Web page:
A Japanese Version of the Personal Relative Deprivation Scale (J-PRDS): Development and validation of the J-PRDS

Hiroshi Ohno, Shinya Masuda, Takashi Maeno

Research output: Contribution to journalArticlepeer-review

Abstract

This study developed and validated a 5-item Japanese translation of the Personal Relative Deprivation Scale (J-PRDS5), originally developed in English by Callan et al. Personality and Social Psychology Bulletin, 34, 1514–1529, (2008), Callan et al. Journal of Personality and Social Psychology, 101, 955–973, (2011) to measure feelings of resentment and dissatisfaction stemming from the belief that one has been deprived of a desired or deserved outcome as compared to others similar to them. Most studies on feelings of personal relative deprivation (PRD) have included Western participants and no such studies have been conducted in Japan. To bridge this gap, we conducted a factor analysis of the J-PRDS5’s items, which demonstrated a single-factor structure consistent with Western studies. Through validation of the scale for Japan, our version (J-PRDS5) exhibited high internal consistency. In contrast to feelings of PRD, subjective socioeconomic status (SSS) focuses on cognitive appraisals by comparing oneself to all people in the same society. Higher J-PRDS5 scores were significantly and negatively correlated with SSS, and lower J-PRDS5 scores and higher SSS scores were significantly correlated with higher self-esteem, general health, and subjective well-being (SWB). Based on a mediation analysis, we found that PRD mediated the relationship between SSS and self-esteem, general health, and SWB. Our study is the first to assess individuals’ feelings of PRD in Japan, and our findings suggest that reducing feelings of PRD may improve individuals’ health and happiness.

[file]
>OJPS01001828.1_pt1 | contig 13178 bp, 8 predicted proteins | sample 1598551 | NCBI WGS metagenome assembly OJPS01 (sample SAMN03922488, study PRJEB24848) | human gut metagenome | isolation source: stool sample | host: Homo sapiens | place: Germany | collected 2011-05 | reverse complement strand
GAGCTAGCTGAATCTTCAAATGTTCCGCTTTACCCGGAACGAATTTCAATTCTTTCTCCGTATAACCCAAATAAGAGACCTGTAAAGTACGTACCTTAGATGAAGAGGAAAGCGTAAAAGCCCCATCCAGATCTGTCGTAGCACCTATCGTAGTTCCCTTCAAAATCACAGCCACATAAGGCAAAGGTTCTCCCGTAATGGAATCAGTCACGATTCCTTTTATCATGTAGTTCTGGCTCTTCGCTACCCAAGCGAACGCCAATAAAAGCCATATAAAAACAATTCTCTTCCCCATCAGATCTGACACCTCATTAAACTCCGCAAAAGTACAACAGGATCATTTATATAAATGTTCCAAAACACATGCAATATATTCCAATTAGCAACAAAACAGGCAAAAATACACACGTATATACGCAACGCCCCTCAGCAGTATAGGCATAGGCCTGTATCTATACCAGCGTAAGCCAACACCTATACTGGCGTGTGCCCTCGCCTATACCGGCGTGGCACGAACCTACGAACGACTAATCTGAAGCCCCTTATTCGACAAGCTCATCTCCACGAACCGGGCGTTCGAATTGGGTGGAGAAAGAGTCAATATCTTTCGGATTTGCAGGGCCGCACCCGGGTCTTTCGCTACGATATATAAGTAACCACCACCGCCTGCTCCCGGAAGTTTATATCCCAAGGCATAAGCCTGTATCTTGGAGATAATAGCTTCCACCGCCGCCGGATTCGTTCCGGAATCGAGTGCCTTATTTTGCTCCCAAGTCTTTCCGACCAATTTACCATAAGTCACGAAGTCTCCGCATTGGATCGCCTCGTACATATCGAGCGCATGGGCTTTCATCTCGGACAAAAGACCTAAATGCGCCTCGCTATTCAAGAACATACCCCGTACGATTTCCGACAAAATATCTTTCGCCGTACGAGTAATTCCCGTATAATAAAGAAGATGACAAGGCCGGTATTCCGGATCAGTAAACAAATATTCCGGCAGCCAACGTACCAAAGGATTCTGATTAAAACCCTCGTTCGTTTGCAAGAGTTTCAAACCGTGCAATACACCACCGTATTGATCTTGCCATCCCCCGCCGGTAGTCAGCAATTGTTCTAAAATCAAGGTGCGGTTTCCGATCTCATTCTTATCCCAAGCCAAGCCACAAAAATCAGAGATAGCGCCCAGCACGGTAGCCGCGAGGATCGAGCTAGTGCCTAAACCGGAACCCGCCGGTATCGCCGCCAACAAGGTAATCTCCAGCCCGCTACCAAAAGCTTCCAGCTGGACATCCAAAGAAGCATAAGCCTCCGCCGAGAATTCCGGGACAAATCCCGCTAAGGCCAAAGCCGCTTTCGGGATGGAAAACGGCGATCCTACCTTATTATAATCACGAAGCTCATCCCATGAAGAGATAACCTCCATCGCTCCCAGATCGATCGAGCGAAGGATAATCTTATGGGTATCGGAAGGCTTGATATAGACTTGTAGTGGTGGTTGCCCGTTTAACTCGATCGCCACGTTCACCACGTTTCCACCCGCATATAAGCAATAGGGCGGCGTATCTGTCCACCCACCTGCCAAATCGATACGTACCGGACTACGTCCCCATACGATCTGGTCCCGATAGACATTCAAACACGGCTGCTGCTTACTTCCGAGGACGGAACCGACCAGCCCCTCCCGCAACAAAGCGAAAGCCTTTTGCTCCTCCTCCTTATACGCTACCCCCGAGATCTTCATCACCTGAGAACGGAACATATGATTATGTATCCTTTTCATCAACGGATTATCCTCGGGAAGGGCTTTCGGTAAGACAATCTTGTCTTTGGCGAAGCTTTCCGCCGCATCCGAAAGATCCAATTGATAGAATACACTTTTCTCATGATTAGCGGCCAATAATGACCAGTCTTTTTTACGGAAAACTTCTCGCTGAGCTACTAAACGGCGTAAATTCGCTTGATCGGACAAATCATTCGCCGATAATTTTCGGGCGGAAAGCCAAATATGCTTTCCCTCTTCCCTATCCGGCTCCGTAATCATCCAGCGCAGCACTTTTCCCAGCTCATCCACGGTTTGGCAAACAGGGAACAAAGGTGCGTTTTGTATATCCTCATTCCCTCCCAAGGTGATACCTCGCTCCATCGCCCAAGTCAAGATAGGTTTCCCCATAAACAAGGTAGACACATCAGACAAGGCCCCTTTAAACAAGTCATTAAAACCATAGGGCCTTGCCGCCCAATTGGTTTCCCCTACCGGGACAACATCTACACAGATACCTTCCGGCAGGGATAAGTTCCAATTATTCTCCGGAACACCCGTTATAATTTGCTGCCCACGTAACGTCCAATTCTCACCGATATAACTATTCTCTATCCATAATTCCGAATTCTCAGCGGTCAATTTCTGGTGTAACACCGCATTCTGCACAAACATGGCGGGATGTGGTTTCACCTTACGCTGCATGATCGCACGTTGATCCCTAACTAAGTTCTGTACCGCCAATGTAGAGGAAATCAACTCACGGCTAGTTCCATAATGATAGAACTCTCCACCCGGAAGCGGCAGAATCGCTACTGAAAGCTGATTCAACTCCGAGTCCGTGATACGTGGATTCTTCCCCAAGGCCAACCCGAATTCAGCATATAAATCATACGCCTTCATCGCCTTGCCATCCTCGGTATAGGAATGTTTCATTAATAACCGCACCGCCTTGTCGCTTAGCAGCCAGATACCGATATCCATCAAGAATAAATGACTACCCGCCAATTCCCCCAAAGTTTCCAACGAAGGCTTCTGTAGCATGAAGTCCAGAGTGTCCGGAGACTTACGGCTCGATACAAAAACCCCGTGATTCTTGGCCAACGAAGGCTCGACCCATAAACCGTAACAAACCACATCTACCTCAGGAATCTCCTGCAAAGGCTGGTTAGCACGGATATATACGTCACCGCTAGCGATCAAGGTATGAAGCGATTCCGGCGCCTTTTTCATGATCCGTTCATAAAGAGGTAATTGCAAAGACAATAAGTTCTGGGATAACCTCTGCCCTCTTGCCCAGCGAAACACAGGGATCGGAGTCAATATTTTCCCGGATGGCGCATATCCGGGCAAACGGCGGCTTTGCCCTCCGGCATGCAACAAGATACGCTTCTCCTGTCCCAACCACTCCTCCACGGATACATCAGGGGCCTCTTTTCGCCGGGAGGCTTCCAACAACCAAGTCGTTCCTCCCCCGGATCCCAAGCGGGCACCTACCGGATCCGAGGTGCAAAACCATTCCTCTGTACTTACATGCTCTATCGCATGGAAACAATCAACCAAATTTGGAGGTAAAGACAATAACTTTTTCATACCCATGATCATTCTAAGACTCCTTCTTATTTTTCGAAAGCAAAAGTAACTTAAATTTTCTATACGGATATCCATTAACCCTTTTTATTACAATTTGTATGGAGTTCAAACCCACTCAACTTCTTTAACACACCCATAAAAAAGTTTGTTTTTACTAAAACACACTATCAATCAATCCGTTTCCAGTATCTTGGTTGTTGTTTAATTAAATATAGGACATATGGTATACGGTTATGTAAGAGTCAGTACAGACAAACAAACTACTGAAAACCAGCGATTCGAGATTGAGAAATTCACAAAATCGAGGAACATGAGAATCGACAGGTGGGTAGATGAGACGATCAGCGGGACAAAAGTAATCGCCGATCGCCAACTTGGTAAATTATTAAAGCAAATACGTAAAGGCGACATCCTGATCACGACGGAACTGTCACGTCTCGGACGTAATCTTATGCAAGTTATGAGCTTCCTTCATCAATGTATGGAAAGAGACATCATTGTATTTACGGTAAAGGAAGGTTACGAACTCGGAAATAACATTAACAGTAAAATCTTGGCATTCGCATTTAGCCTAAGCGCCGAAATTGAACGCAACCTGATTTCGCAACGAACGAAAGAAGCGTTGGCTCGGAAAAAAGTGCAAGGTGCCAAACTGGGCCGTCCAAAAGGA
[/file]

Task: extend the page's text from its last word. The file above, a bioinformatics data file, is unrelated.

Original languageEnglish
JournalCurrent Psychology
DOIs
Publication statusAccepted/In press - 2022

Keywords

  • Japan
  • Personal relative deprivation scale
  • Relative deprivation
  • Subjective socioeconomic status
  • Well-being

ASJC Scopus subject areas

  • Psychology(all)

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